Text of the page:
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ASTableNode

ASTableNode is equivalent to UIKit’s UITableView and can be used in place of any UITableView.

ASTableNode replaces UITableView’s required method

Swift Objective-C
- (UITableViewCell *)tableView:(UITableView *)tableView cellForRowAtIndexPath:(NSIndexPath *)indexPath
  

with your choice of one of the following methods

Swift Objective-C
- (ASCellNode *)tableNode:(ASTableNode *)tableNode nodeForRowAtIndexPath:(NSIndexPath *)indexPath
  

or

Swift Objective-C
- (ASCellNodeBlock)tableNode:(ASTableNode *)tableNode nodeBlockForRowAtIndexPath:(NSIndexPath *)indexPath
  


It is recommended that you use the node block version of these methods so that your table node will be able to prepare and display all of its cells concurrently. This means that all subnode initialization methods can be run in the background. Make sure to keep 'em thread safe.

These two methods, need to return either an ASCellNode or an ASCellNodeBlock. An ASCellNodeBlock is a block that creates a ASCellNode which can be run on a background thread. Note that ASCellNodes are used by ASTableNode, ASCollectionNode and ASPagerNode.

Note that neither of these methods require a reuse mechanism.

Replacing UITableViewController with ASViewController

Texture does not offer an equivalent to UITableViewController. Instead, use an ASViewController initialized with an ASTableNode.

Consider, again, the ASViewController subclass - PhotoFeedNodeController - from the ASDKgram sample app that uses a table node as its managed node.

An ASTableNode is assigned to be managed by an ASViewController in its -initWithNode: designated initializer method.

SwiftObjective-C
- (instancetype)init
{
    _tableNode = [[ASTableNode alloc] initWithStyle:UITableViewStylePlain];
    self = [super initWithNode:_tableNode];
    
    if (self) {
      _tableNode.dataSource = self;
      _tableNode.delegate = self;
    }
    
    return self;
}
  

Node Block Thread Safety Warning

It is very important that node blocks be thread-safe. One aspect of that is ensuring that the data model is accessed outside of the node block. Therefore, it is unlikely that you should need to use the index inside of the block.

Consider the following -tableNode:nodeBlockForRowAtIndexPath: method from the PhotoFeedNodeController.m file in the ASDKgram sample app.

SwiftObjective-C
- (ASCellNodeBlock)tableNode:(ASTableNode *)tableNode nodeBlockForRowAtIndexPath:(NSIndexPath *)indexPath
{
    PhotoModel *photoModel = [_photoFeed objectAtIndex:indexPath.row];
    
    // this may be executed on a background thread - it is important to make sure it is thread safe
    ASCellNode *(^cellNodeBlock)() = ^ASCellNode *() {
        PhotoCellNode *cellNode = [[PhotoCellNode alloc] initWithPhoto:photoModel];
        cellNode.delegate = self;
        return cellNode;
    };
    
    return cellNodeBlock;
}
  

In the example above, you can see how the index is used to access the photo model before creating the node block.

Accessing the ASTableView

If you’ve used previous versions of Texture, you’ll notice that ASTableView has been removed in favor of ASTableNode.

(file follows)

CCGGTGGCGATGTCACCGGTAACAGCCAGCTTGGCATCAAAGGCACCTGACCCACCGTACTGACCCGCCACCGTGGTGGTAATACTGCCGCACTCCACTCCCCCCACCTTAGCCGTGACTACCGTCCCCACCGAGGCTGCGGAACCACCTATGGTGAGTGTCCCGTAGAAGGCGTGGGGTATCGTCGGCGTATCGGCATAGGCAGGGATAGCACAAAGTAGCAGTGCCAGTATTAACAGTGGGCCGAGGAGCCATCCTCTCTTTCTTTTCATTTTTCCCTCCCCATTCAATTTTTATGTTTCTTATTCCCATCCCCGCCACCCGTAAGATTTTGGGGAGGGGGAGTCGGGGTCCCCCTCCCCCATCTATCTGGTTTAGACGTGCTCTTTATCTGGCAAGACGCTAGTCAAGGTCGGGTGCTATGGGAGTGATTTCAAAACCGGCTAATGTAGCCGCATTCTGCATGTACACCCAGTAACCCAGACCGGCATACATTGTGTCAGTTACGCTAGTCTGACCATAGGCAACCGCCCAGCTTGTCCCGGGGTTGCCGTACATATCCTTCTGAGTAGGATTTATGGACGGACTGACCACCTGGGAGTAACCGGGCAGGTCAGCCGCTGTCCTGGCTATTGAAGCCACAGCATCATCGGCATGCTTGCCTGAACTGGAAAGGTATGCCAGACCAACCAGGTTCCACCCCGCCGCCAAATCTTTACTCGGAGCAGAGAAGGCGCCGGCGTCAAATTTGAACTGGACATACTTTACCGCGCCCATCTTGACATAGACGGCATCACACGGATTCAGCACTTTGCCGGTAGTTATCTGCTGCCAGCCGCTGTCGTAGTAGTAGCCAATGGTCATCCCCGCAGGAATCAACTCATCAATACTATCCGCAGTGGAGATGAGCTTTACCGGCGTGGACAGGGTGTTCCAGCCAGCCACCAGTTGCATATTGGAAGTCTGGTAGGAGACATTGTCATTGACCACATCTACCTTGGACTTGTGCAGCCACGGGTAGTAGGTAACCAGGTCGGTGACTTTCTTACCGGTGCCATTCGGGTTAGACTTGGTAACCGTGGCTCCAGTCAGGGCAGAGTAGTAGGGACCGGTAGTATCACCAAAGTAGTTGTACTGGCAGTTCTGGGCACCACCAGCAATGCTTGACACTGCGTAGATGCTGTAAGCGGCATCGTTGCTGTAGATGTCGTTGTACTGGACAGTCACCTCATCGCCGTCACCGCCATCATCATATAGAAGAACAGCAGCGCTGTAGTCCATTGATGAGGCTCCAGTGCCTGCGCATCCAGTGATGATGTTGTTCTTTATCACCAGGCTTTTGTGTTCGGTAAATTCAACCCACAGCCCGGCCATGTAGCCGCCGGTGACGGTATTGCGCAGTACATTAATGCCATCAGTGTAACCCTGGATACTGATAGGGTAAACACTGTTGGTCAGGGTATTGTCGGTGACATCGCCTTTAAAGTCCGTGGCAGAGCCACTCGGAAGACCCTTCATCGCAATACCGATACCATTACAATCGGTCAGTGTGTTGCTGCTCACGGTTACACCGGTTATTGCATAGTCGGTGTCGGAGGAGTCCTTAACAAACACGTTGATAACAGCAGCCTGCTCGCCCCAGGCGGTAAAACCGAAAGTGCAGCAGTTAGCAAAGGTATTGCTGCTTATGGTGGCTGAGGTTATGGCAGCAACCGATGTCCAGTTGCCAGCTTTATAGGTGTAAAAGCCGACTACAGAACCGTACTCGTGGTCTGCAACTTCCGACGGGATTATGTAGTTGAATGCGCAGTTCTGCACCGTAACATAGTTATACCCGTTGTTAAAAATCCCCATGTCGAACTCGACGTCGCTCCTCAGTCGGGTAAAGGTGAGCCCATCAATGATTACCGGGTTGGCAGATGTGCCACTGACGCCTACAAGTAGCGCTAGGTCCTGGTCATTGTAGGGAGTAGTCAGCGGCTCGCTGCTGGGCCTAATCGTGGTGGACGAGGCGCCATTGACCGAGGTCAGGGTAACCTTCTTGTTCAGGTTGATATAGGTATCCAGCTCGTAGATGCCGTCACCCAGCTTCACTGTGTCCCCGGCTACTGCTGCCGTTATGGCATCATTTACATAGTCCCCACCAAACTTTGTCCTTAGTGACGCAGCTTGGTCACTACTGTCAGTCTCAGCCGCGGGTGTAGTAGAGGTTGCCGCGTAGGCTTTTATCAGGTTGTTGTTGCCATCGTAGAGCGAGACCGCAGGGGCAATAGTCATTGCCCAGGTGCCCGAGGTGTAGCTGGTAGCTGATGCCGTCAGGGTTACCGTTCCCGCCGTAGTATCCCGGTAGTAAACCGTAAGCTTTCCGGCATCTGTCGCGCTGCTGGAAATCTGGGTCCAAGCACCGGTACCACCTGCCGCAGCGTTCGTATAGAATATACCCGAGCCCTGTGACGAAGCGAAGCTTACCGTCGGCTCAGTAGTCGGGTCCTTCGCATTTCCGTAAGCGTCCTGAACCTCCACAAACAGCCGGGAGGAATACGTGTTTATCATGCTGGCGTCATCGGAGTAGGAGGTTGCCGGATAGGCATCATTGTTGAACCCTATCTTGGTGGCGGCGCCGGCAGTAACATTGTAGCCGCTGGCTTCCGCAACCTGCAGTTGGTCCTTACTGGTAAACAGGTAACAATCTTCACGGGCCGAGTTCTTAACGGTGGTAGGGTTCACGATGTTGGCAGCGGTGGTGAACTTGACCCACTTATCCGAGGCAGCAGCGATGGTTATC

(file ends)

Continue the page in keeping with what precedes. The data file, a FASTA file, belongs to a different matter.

ASTableView, an actual UITableView subclass, is still used internally by ASTableNode. While it should not be created directly, it can still be used directly by accessing the .view property of an ASTableNode. Don't forget that a node's view or layer property should only be accessed after -viewDidLoad or -didLoad, respectively, have been called.

For example, you may want to set a table’s separator style property. This can be done by accessing the table node’s view in the -viewDidLoad: method as seen in the example below.

SwiftObjective-C
- (void)viewDidLoad
{
  [super viewDidLoad];
  
  _tableNode.view.allowsSelection = NO;
  _tableNode.view.separatorStyle = UITableViewCellSeparatorStyleNone;
  _tableNode.view.leadingScreensForBatching = 3.0;  // default is 2.0
}

Table Row Height

An important thing to notice is that ASTableNode does not provide an equivalent to UITableView’s -tableView:heightForRowAtIndexPath:.

This is because nodes are responsible for determining their own height based on the provided constraints. This means you no longer have to write code to determine this detail at the view controller level.

A node defines its height by way of the layoutSpec returned in the -layoutSpecThatFits: method. All nodes given a constrained size are able to calculate their desired size.

By default, a ASTableNode provides its cells with a size range constraint where the minimum width is the tableNode's width and a minimum height is 0. The maximum width is also the tableNode's width but the maximum height is FLT_MAX.

This is all to say, a `tableNode`'s cells will always fill the full width of the `tableNode`, but their height is flexible making self-sizing cells something that happens automatically.

If you call -setNeedsLayout on an ASCellNode, it will automatically perform another layout pass and if its overall desired size has changed, the table will be informed and will update itself.

This is different from UIKit where normally you would have to call reload row / item. This saves tons of code, check out the ASDKgram sample app to see side by side implementations of an UITableView and ASTableNode implemented social media feed.

Sample Apps using ASTableNode

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